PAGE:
I’ll also tell them the story of getting the tree in my childhood and those rides over the snow to the woods in the sleigh Father used for hauling firewood from the forest. We four children and Mother piled onto the sleigh, sitting on empty grain bags, with the bear robe pulled over our legs. Shep ran beside the sleigh. Father called, “Geddy-up, geddy-up” to Dick and Nellie. We rode over the glistening snow and heard it crunch under the heavy wooden sleigh runners.  Our voices sang out the carols we loved, and Mother told about the Christmas trees of her childhood. We hardly noticed that the air was frosty and our noses were nipped from the wind.  When we finally had the tree home, Mother made hot cocoa. While we sipped it and munched on cookies, we talked about the decorating we’d do that evening.
After Father got a tractor, he used it for hauling the sleigh. Occasionally when the snow was too deep, we snowshoed all the way to the woods.  No matter which method we used, the family activity of getting the tree from the back woodland was one of the high spots of the Christmas season…one I look back on with fondness and remember how close it seemed to bring the family.
The Christmas tree tradition constitutes a special time for families, one which creates memories for years to come.
Tree Trimming Goodies
Often during tree trimming time, families serve festive goodies which might include a special meal or simply hot cider, hot chocolate, spiced tea and cookies or a special cake.
RAISIN NUT KRUMBLES is a cousin’s favorite.

Boil together 1 cup water and 2 cups raisins for 5 minutes. Cool and stir in 1 teaspoon baking soda.
Cream together 1 cup shortening and 1 1/2 cups sugar; add 3 eggs, 1 teaspoon vanilla, and stir in the raisin mixture; stir well.
Sift together 4 cups flour, 1 teaspoon baking powder, 1 teaspoon nutmeg, 1 teaspoon cinnamon, 1 teaspoon salt. Add to other ingredients. Stir in 1 cup chopped walnuts.
Drop by teaspoon on greased cookie sheet. Bake at 375 degrees F. for 10 minutes.
(c)2002 Mary Emma Allen
Mary Emma Allen writes family stories and teaches workshops so others can record their memories, too. Her stories have been included in books such as Heartwarmers of Spirit, Finding the Joy in Alzheimer’s, Let Us Not Forget, and God Allows U-Turns – American Memories.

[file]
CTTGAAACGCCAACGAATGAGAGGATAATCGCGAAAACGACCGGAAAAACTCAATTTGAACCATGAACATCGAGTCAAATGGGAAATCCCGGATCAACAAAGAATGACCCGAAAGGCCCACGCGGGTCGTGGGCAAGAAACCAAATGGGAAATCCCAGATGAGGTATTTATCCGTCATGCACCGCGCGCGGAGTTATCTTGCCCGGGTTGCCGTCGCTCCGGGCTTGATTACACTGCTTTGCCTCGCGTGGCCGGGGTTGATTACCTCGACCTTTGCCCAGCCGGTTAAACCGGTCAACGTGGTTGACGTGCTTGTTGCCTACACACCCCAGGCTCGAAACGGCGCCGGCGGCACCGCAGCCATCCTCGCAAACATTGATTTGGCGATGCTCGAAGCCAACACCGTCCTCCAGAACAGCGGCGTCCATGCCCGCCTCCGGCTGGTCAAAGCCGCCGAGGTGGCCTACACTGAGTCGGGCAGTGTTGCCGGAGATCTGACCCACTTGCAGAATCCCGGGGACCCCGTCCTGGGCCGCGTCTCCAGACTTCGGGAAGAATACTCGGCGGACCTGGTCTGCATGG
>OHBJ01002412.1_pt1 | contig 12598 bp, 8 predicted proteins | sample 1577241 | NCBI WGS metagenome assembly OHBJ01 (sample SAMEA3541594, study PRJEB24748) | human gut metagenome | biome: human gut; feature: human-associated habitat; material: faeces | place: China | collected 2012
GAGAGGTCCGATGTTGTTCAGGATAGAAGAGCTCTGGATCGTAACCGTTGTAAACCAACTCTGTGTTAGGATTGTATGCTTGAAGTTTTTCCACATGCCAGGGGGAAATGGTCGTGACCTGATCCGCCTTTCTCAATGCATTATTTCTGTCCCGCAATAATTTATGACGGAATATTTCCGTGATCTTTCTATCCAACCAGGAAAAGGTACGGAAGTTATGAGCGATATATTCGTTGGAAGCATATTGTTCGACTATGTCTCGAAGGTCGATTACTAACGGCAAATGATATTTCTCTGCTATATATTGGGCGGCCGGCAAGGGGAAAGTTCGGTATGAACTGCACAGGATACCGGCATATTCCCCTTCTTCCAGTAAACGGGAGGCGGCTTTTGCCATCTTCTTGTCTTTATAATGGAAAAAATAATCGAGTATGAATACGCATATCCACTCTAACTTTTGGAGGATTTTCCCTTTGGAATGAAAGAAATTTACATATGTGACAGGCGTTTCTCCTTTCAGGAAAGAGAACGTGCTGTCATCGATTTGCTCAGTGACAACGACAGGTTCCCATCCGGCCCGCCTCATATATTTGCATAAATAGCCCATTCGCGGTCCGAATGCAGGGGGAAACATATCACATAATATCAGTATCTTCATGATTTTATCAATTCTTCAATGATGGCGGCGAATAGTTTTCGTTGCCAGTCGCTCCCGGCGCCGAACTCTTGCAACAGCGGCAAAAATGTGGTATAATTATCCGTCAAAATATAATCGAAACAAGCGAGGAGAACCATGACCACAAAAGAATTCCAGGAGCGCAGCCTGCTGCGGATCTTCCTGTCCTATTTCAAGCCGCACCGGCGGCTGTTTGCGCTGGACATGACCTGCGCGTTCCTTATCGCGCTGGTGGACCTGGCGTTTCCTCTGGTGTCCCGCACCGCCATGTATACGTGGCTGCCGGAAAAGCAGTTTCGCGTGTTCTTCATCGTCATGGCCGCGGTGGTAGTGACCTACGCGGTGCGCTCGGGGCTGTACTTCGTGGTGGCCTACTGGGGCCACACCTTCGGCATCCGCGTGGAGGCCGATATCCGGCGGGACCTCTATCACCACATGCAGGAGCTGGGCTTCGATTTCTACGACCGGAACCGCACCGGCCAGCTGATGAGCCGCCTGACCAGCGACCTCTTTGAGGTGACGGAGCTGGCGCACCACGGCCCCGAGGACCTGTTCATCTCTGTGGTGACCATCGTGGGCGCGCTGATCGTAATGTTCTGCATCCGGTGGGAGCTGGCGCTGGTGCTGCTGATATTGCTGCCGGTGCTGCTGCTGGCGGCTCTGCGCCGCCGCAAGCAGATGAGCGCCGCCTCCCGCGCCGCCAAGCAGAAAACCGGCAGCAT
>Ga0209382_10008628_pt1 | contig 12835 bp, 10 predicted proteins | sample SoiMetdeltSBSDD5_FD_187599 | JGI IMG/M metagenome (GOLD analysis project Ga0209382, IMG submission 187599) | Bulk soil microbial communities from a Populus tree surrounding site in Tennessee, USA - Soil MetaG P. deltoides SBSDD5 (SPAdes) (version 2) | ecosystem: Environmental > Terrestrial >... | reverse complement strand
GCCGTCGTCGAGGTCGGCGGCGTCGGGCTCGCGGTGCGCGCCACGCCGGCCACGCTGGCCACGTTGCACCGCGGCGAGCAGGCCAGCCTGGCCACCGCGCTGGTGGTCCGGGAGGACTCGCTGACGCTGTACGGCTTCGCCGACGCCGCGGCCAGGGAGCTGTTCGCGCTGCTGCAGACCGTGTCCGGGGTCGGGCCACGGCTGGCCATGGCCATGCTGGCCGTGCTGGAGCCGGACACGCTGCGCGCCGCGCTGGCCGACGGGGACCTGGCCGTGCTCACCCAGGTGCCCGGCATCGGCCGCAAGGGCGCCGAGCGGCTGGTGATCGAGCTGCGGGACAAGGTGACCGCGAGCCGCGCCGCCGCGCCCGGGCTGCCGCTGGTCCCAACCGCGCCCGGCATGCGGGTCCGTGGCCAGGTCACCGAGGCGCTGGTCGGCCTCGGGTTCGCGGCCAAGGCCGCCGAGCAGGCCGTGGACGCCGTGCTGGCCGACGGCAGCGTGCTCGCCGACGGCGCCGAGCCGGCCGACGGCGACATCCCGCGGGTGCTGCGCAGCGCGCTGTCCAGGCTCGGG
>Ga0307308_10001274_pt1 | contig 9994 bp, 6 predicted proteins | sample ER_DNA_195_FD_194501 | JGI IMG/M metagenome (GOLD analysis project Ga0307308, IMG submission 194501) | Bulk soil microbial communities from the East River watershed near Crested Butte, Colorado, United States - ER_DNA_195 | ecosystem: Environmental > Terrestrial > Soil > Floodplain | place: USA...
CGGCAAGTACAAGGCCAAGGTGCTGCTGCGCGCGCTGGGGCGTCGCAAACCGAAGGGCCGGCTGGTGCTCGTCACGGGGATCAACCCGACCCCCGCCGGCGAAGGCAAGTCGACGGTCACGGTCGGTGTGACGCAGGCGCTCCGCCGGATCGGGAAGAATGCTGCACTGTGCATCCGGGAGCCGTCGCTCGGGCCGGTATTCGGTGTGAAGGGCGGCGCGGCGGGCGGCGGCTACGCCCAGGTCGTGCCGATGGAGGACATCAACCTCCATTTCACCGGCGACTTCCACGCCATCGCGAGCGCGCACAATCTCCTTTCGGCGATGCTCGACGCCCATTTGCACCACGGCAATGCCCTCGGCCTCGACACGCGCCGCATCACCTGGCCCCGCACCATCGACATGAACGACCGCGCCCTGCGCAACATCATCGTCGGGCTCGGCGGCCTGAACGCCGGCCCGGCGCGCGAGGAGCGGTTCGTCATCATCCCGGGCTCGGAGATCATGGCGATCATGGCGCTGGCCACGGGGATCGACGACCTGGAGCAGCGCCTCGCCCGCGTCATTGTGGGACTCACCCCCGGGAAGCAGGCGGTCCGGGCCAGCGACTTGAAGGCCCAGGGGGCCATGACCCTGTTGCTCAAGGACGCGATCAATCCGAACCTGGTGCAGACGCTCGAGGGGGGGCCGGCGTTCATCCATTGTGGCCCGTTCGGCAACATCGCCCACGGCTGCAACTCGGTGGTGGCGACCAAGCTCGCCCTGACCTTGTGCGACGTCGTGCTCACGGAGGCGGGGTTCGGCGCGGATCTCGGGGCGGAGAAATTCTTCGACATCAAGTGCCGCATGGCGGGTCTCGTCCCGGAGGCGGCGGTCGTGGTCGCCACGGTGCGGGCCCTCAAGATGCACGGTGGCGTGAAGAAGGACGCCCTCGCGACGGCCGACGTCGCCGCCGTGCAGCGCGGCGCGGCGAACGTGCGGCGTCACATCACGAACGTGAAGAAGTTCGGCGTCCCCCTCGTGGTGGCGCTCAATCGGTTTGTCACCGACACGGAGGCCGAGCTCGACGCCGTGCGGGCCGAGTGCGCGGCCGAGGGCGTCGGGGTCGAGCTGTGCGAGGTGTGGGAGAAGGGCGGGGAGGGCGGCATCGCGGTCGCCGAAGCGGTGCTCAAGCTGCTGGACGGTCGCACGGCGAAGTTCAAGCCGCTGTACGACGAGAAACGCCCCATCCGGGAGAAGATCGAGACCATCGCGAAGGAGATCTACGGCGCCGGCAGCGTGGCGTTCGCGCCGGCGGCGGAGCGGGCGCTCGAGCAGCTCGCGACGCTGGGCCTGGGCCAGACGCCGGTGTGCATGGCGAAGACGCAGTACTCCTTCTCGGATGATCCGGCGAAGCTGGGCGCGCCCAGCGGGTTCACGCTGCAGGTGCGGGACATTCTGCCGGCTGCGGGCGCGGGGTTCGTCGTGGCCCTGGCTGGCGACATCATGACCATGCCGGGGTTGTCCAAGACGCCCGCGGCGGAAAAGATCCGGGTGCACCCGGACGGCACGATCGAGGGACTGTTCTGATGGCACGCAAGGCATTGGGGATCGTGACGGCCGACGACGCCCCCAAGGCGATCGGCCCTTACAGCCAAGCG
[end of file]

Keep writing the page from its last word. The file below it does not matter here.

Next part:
Give away: a new holiday tradition

As the holidays approach this year and gift-giving (and shopping) begins, I can recognize one true fact: My kids don’t NEED anything.
That being said, I still want them to learn about the blessings of giving and receiving. I also want them to learn about personal limits. I especially want them to learn that not everyone has it so good. Moreover, that leads into learning that they have a responsibility to others. If you are interested in teaching your kids similar values, here’s a simple exercise that can get them thinking along these lines.

Go through their room and belongings – together – and create a giveaway box. ‘Oh, I do that regularly’, you may say. Great! But this time, do it intentionally, and with your child. Maximize the teaching benefits such a time provides:

  • Your child will probably be getting new stuff for the holidays. Fill a box with the toys, clothes and such that no longer fit, are used up, or are broken. Talk to your child about sharing the wealth!
  • Fix what you can and donate it. By doing this WITH your child, they learn about thrift, value and recycling. It’s a wasteful society that says something only has value when it’s new. In addition, it’s satisfying to make something be useful again.
  • Follow through on your donations…together! Let your child research charities that are gathering toys for the holidays. Let your child figure out the details of getting that box of clothes to the right group whom can put it to use. Kids are hungry for leadership roles; let them organize a neighborhood clothes or toy drive for the needy in your area. (Remember to lend your adult supervision to all of their efforts!)
  • Talk about the toys they got last year at the holidays. Are they still playing with them? Why or why not? This is another great way to get your kids thinking about the value of their possessions. Talk about how many hours it took to work last year to have the kind of holiday your family enjoyed. Ask your child if they would be willing to work that long for someone else’s enjoyment.
  • Create ways for your children to give to others. Once they’re thinking about helping, it’s natural for kids to come up with simple solutions to the problems they see. Some of those gently-worn clothes could be sold at the local consignment shop and the money used to buy a Christmas dinner for a family that wouldn’t otherwise have one. Those no-longer needed books and puzzles can be cleaned up and given to the local homeless shelter. And on and on!
  • After the clean-up work is done, have your kids create their wish lists for this upcoming holiday season. Talk about a family budget and what is reasonable for ‘stuff’. Consider encouraging everyone to forfeit one item on their list and then use that money to improve another family’s holiday season.

By doing this regular ‘chore’ as a family project, you can share your values with your precious children and start a holiday tradition that can have tremendous meaning for your family for years to come!
Colleen Langenfeld delivers deals, tips and creative resources to working moms who want the most out of their homes, families and careers at . Sign up for our free newsletter and get an online Creativity Tool kit as our gift to you!